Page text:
Thousands gather for fresh protests over marred election
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Thousands gathered for a new opposition rally to oppose election results and to denounce President Vladimir Voronin's leadership. The protests come after riots earlier this week, amid charges students were detained during demonstrations.
AFP - About 10,000 people joined an opposition rally in Moldova on Sunday to denounce President Vladimir Voronin's "dictatorial" leadership after post-election rioting.
The demonstrators massed in front of the government headquarters for a series of fiery speeches and chanted "Down with Communists, democracy for Moldova!"
But the atmosphere remained relatively restrained after calls for calm by an anxious European Union and the United States.
Most of those present were older demonstrators, after many young activists were arrested last week.
"We should voice our protest at human rights violations.... Hundreds of innocent young people have been arrested and beaten by the police," the leader of the opposition Liberal Democratic Party, Vlad Filat, told the crowd.
Echoing other opposition leaders, he described as "genocide" the police's treatment of demonstrators who took to the streets after the parliamentary polls last weekend, which the opposition says were rigged.
City mayor Dorin Chirtoaca, who is a leader of the opposition Liberal Party, insisted the post-election violence was orchestrated by Voronin's leadership.
"When Voronin asks who organised these disturbances he should look in the mirror because it was he himself who organised them," he told the crowd.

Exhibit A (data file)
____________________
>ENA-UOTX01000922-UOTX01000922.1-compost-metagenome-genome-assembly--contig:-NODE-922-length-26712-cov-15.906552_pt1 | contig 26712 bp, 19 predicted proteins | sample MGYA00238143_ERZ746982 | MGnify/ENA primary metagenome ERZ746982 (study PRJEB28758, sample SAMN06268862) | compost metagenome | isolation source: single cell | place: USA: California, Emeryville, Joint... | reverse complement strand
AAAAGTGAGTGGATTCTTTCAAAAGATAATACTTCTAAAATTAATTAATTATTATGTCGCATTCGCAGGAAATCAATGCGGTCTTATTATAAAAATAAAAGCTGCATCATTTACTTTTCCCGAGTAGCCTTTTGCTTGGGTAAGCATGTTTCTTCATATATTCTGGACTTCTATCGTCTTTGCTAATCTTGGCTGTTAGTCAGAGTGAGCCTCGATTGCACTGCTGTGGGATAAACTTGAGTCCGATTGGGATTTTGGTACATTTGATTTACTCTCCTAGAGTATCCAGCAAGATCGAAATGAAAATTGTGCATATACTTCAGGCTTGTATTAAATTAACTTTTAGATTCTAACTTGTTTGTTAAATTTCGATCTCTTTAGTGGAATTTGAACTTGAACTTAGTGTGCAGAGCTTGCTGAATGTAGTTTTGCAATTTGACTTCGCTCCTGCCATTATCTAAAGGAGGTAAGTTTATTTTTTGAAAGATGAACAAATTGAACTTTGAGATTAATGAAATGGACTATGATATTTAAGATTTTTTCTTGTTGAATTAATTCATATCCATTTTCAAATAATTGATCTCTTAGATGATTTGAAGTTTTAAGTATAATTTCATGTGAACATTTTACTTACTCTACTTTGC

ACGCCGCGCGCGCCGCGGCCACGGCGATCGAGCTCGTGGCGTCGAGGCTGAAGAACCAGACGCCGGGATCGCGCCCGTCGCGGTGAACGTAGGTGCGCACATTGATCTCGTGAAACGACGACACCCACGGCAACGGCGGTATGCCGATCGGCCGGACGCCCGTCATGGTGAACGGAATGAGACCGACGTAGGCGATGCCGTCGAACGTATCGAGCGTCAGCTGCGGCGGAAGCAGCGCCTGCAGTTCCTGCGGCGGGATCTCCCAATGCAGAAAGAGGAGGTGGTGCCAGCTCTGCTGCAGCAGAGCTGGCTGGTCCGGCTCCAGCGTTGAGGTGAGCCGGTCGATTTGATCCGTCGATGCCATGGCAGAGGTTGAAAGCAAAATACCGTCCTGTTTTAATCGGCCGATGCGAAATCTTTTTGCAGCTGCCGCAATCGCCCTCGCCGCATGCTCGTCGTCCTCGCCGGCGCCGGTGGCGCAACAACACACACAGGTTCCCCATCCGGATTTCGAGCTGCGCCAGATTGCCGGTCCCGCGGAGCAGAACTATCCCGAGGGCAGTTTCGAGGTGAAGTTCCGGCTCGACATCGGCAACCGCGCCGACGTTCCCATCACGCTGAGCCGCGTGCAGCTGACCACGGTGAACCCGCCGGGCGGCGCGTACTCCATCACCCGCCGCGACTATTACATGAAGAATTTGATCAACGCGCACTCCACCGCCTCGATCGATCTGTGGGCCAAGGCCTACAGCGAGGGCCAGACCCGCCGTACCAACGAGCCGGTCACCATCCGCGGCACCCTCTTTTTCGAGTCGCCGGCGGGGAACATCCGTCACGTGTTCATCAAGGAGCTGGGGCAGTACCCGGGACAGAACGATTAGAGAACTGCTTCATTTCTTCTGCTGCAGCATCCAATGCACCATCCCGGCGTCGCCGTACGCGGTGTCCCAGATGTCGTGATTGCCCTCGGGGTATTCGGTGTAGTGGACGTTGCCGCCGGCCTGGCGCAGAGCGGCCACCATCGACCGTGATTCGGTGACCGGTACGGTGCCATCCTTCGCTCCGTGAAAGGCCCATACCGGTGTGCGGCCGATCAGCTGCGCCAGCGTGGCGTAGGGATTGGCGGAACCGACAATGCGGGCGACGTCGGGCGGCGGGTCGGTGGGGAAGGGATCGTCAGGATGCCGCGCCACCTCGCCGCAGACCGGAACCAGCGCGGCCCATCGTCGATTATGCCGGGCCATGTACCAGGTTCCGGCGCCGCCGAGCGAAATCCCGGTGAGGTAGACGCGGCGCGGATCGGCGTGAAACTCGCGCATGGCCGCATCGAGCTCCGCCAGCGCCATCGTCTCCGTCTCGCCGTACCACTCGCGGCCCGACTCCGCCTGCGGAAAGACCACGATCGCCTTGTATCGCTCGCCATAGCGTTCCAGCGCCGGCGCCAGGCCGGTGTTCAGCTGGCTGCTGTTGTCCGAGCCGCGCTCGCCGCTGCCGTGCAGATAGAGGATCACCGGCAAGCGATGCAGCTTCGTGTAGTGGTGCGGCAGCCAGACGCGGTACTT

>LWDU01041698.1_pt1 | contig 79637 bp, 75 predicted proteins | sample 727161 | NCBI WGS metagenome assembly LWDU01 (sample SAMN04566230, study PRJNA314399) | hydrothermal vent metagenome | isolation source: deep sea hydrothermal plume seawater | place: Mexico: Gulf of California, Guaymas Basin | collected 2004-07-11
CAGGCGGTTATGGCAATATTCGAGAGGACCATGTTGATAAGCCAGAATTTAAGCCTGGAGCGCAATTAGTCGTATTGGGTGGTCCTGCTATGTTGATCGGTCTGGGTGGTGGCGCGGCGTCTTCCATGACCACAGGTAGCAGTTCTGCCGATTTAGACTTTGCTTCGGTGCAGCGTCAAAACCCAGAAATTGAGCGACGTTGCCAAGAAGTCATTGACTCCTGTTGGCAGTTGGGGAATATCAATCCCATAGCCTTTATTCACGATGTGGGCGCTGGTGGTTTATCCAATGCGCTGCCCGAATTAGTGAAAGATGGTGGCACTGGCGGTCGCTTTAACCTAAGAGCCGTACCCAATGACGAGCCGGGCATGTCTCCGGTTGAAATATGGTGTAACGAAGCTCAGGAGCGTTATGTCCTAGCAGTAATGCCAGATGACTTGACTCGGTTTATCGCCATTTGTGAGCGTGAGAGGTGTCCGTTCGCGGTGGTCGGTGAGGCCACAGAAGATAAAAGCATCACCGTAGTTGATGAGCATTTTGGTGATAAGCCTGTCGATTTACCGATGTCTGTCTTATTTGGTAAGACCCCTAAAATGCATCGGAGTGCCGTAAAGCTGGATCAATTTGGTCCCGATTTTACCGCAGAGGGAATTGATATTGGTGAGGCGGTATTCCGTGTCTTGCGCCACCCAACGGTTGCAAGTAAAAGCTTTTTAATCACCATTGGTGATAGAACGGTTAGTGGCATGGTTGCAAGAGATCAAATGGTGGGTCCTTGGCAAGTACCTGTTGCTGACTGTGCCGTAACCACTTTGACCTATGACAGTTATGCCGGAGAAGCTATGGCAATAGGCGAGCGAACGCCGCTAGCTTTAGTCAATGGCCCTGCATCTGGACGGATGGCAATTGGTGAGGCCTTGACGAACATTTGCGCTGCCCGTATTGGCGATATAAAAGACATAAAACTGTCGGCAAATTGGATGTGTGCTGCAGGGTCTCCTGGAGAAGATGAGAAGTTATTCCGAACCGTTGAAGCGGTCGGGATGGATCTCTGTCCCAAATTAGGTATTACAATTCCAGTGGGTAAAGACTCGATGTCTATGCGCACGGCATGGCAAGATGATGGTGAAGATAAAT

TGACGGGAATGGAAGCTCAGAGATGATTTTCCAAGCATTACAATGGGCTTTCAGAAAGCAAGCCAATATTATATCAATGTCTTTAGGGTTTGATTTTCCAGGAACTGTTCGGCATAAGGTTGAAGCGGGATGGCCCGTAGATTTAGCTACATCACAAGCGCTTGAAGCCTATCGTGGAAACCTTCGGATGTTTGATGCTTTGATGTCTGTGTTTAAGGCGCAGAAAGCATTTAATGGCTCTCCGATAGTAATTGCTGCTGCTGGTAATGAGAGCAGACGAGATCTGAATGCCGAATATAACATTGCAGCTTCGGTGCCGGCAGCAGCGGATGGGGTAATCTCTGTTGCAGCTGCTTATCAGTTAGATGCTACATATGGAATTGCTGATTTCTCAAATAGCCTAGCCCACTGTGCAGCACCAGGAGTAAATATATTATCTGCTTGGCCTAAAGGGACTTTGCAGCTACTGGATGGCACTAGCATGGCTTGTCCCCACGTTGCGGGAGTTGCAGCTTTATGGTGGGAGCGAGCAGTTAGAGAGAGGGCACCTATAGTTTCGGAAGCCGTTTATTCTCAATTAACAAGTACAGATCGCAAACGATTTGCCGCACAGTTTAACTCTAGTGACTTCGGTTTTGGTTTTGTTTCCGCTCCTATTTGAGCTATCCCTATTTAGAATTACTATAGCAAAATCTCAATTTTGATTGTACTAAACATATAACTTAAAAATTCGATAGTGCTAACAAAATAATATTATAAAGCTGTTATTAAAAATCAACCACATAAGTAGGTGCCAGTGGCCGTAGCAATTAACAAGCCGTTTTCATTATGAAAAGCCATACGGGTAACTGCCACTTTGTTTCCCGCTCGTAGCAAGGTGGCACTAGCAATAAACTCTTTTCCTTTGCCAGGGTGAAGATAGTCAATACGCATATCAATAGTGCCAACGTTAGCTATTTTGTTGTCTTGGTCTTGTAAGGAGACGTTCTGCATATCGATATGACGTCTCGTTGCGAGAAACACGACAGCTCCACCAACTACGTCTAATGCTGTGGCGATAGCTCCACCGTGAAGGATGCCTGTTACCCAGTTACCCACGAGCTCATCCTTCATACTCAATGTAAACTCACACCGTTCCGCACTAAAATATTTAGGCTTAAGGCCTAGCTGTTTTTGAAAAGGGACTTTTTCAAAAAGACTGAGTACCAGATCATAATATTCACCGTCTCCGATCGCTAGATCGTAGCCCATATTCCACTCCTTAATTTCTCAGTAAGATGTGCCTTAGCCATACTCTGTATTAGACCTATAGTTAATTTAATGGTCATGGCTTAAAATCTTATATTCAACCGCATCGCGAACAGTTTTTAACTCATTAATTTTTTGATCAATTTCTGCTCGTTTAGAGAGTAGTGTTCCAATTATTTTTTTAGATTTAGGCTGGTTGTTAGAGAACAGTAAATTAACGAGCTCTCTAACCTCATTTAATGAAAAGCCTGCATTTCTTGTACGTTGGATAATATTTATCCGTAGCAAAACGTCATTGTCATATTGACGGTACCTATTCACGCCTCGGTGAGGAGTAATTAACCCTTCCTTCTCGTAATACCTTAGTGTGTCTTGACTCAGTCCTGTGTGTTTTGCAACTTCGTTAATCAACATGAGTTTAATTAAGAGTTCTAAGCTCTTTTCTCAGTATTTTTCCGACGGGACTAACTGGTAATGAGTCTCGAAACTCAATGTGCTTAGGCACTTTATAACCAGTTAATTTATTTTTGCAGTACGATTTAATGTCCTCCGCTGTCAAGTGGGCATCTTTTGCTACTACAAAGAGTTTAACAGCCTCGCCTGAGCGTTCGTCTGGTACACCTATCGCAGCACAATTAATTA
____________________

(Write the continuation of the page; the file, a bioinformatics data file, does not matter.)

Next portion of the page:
One of Europe's poorest states, Moldova remained outside the Western course of many central and east European states after the 1991 Soviet collapse, held back by its complex 20th century history and a separatist conflict.
Dozens were injured and hundreds arrested in last week's rioting, which was sparked by claims of vote-rigging at the parliamentary polls.
On Sunday the death was confirmed of one opposition supporter present during the unrest, 23-year-old father-of-one Valeriu Boboc.
His parents told opposition websites they had picked up his body from a morgue covered in bruises after he was beaten in custody.
But interior ministry spokeswoman Alla Meleka told Interfax news agency he died from gas used for crowd control.
"According to the autopsy the young man died from gas poisoning. An investigation into this case is being carried out," she said.
The weekend vote was officially won by Voronin's Communist Party, with 60 out of the 101 seats in parliament.
The new parliament is to decide on a new president to replace Voronin.
The constitutional court was later expected to rule on a call by Voronin for a recount of the vote, a proposal he put forward to restore trust.
The move has been dismissed by the opposition who say the problems with the vote lay elsewhere, such as the inclusion of many long-dead residents on electoral lists.
On Saturday the interior ministry released lists of those detained in the unrest and denied charges of a cover-up or that detainees had been beaten and tortured.
The ministry said 129 were subject to administrative detention for five to 15 days. One hundred and sixty-six face criminal charges for vandalism, looting and theft at parliamentary and presidential offices. Another 14 are charged with organising the disturbances.
"No one has made a secret of the detainees list but it has changed considerably over time.... All their rights are being respected and they are getting medical and legal help," the interior ministry's Meleka told AFP.
On Saturday the election commission officially approved the election results but three of the nine commission members denounced what they described as "grave violations."
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